Wednesday, December 16, 2015

Thoughts on "Affair-Proofing Your Marriage"

Recently, an article popped up on my newsfeed. It was from a site called "The Dating Divas," which I'm kind of familiar with. The article was called "16 Ways to Protect Your Marriage From Infidelity." This article isn't an anomaly...there are handfuls of others floating around the web. I found this one and this one that had a similar tone and similar advice. And while I admire the intentions of all of these articles, I want to talk about a few issues I have.

(Disclaimer: All of the articles I reference, and my own thoughts, are specifically about married, monogamous, heterosexual couples. There is an enormous range of other relationships out there...this stuff just doesn't quite apply to them in the same way.) 

First of all, I want to make it clear that all of these rules listed in these articles probably make sense for SOME couples. Jacob and I followed a lot of them when we were first married. Whatever rules you and your spouse set are best for you--no one gets to tell you what's best for YOUR relationship. So in explaining the issues I have, I'm not saying that MY way is the BEST way. I'm just saying there's more than one way that really works.

Let's just get one thing out of the way right now: "Taking it up a notch in the bedroom" will not affair-proof your marriage. I see this idea aimed almost exclusively at women..."give your husband more sex and he won't leave you." This is an archaic idea to me; that if men don't get enough sex (or good enough sex) from you, they'll find it elsewhere. That it is solely your responsibility to meet his every sexual desire. Because, listen. Sex is a super important part of marriage. And making sure one another's legitimate needs are met is a valid and important thing. Compromises sometimes need to be made on either side. But if a man has an affair, there's probably more going on than sexual dissatisfaction. Men are capable of controlling themselves. If there are legitimate sexual disconnects, talk about it. Work it out. But ladies? Don't "give" sex JUST because you're afraid your husband will find it somewhere else if you don't put out.

A lot of these articles talk about sharing passwords, keeping in contact during the day, always knowing who your spouse is with, and being a familiar face to those your spouse works with. One of the most common tips is to never be alone with someone of the opposite sex (no texting or messaging either). But here's why I don't like these rules. Or, at least, here's why Jacob and I don't have them. They all send the message "I DON'T TRUST YOU." They imply that both me and my spouse are children who need constant monitoring. They imply that adultery is an evil monster that's lurking in every shadow, just waiting for the right opportunity to pounce. All of these tips seem so based in FEAR. And the ironic thing is this: that very fear, and that very lack of trust, is damaging to a relationship. And a damaged relationship is actually more susceptible to adultery.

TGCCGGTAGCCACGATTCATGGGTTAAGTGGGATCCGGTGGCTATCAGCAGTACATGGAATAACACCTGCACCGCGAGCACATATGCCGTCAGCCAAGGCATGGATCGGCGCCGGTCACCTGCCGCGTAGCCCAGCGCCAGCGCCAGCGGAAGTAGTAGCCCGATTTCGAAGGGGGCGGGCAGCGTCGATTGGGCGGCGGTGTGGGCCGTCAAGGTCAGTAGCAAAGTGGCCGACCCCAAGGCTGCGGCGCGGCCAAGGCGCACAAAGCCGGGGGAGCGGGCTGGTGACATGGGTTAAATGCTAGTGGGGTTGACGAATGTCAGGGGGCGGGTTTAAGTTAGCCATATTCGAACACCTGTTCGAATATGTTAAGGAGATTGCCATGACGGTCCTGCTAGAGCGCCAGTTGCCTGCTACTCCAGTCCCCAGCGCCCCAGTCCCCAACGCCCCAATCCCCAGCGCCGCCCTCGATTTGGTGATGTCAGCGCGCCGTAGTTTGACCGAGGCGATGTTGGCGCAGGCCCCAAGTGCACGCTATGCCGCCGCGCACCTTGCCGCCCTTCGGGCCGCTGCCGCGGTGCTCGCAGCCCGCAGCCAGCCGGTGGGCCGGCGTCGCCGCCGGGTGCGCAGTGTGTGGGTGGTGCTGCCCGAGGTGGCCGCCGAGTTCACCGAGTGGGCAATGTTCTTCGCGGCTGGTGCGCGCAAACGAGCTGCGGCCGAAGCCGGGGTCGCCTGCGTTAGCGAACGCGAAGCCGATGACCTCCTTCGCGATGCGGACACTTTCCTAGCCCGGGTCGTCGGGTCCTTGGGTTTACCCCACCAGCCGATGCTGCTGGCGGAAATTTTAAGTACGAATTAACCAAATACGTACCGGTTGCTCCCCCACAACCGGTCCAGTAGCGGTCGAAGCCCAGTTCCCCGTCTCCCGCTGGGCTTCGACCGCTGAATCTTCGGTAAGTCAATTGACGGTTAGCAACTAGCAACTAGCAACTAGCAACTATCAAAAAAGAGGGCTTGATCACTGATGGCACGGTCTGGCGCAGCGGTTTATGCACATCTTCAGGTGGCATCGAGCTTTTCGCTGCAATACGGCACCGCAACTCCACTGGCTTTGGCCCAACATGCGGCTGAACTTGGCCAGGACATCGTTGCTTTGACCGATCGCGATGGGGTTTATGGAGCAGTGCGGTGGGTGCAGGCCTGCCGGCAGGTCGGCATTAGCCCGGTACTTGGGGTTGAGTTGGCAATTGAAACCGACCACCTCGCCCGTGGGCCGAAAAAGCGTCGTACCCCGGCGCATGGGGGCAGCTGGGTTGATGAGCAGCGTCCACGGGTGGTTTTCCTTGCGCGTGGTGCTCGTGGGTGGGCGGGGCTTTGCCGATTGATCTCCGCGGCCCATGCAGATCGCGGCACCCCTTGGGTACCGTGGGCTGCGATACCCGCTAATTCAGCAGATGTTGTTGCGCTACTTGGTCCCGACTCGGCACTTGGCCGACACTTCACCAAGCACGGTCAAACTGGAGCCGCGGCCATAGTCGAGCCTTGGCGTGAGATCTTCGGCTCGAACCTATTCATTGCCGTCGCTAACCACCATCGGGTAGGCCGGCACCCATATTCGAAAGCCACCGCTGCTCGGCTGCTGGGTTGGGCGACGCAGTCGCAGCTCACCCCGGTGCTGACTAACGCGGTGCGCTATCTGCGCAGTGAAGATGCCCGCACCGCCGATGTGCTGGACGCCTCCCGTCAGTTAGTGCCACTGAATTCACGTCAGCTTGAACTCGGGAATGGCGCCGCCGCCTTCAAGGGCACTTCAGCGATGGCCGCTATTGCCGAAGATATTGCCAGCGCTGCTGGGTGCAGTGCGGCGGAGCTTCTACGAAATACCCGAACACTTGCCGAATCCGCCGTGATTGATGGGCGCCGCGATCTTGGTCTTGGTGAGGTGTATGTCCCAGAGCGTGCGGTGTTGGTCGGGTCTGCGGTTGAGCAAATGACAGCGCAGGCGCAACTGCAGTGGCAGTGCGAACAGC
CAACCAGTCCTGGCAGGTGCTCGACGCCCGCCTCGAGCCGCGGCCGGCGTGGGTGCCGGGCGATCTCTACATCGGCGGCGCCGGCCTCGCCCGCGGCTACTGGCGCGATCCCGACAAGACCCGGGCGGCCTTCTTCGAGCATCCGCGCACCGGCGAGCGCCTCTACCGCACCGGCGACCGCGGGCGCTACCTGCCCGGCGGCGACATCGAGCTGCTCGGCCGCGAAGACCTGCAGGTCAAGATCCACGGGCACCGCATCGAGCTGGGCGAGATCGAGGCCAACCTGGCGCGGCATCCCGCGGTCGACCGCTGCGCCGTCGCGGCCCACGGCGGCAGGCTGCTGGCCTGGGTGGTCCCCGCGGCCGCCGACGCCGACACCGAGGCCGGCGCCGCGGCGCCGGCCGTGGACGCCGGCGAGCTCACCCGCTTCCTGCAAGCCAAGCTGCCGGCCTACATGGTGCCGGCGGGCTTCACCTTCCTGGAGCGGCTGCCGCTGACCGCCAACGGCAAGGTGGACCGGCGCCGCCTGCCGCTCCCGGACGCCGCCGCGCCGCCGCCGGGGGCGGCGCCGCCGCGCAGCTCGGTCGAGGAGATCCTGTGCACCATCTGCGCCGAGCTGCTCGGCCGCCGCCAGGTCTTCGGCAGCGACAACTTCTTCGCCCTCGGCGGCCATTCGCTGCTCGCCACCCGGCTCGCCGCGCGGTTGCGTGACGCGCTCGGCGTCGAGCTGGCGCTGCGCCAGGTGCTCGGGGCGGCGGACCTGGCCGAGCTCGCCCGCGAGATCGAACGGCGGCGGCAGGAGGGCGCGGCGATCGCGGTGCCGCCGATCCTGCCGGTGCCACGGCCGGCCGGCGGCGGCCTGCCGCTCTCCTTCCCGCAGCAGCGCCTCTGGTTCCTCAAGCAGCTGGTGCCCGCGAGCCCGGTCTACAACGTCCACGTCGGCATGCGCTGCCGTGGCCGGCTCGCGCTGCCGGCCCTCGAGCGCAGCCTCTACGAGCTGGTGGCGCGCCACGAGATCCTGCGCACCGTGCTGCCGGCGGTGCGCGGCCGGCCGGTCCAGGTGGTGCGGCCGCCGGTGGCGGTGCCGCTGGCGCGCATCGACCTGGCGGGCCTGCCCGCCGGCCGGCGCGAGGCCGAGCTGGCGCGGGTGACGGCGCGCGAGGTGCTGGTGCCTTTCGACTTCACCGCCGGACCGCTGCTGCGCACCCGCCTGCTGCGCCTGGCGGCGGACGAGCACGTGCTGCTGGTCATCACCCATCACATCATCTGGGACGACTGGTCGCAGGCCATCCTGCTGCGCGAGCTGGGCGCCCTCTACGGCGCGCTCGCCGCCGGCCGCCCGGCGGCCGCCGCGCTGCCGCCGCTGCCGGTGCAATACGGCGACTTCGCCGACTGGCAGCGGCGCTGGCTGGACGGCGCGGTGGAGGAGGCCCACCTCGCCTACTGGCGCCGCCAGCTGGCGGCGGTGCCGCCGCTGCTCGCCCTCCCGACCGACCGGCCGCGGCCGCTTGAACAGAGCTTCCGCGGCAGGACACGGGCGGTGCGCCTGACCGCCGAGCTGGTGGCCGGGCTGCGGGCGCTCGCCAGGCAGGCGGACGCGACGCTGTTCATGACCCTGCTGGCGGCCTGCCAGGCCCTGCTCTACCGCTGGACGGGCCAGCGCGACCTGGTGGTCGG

I show my love for Jacob by just trusting him. I trust that he is a grown man who can make responsible decisions and can have meaningful relationships with other people without it threatening me. And I feel his love for me in his trust. My friendships with other men and women are meaningful and real, and none of them make my marriage any weaker. (And in Jacob and I's case, it probably makes our marriage stronger, to be honest. I am a better, fuller person when I have friendships outside of my marriage, and that also makes me a better wife.)

From and LDS standpoint, I understand the need to treat the marriage covenant as sacred, and to guard it fiercely. It makes sense to want to do everything possible to remove temptation, to not give Satan a chance, to keep yourself as far away from even the appearance of sin as possible. But for Jacob and I, the best way to keep our relationship strong is to simply talk to one another. We don't have rules about being alone with the opposite sex. But we do have rules about keeping things from one another. I don't say anything to anyone unless I would also say those things to Jacob. The only things I ever keep from Jacob are things that aren't mine to share--confidences about the lives of others. But I will tell Jacob, "So and so had a long talk about some of the things they're going through, and it was a good talk." Because for us, honesty is what "affair-proofs" our marriage. Adultery is painful not just because of the sex, but because of the deception.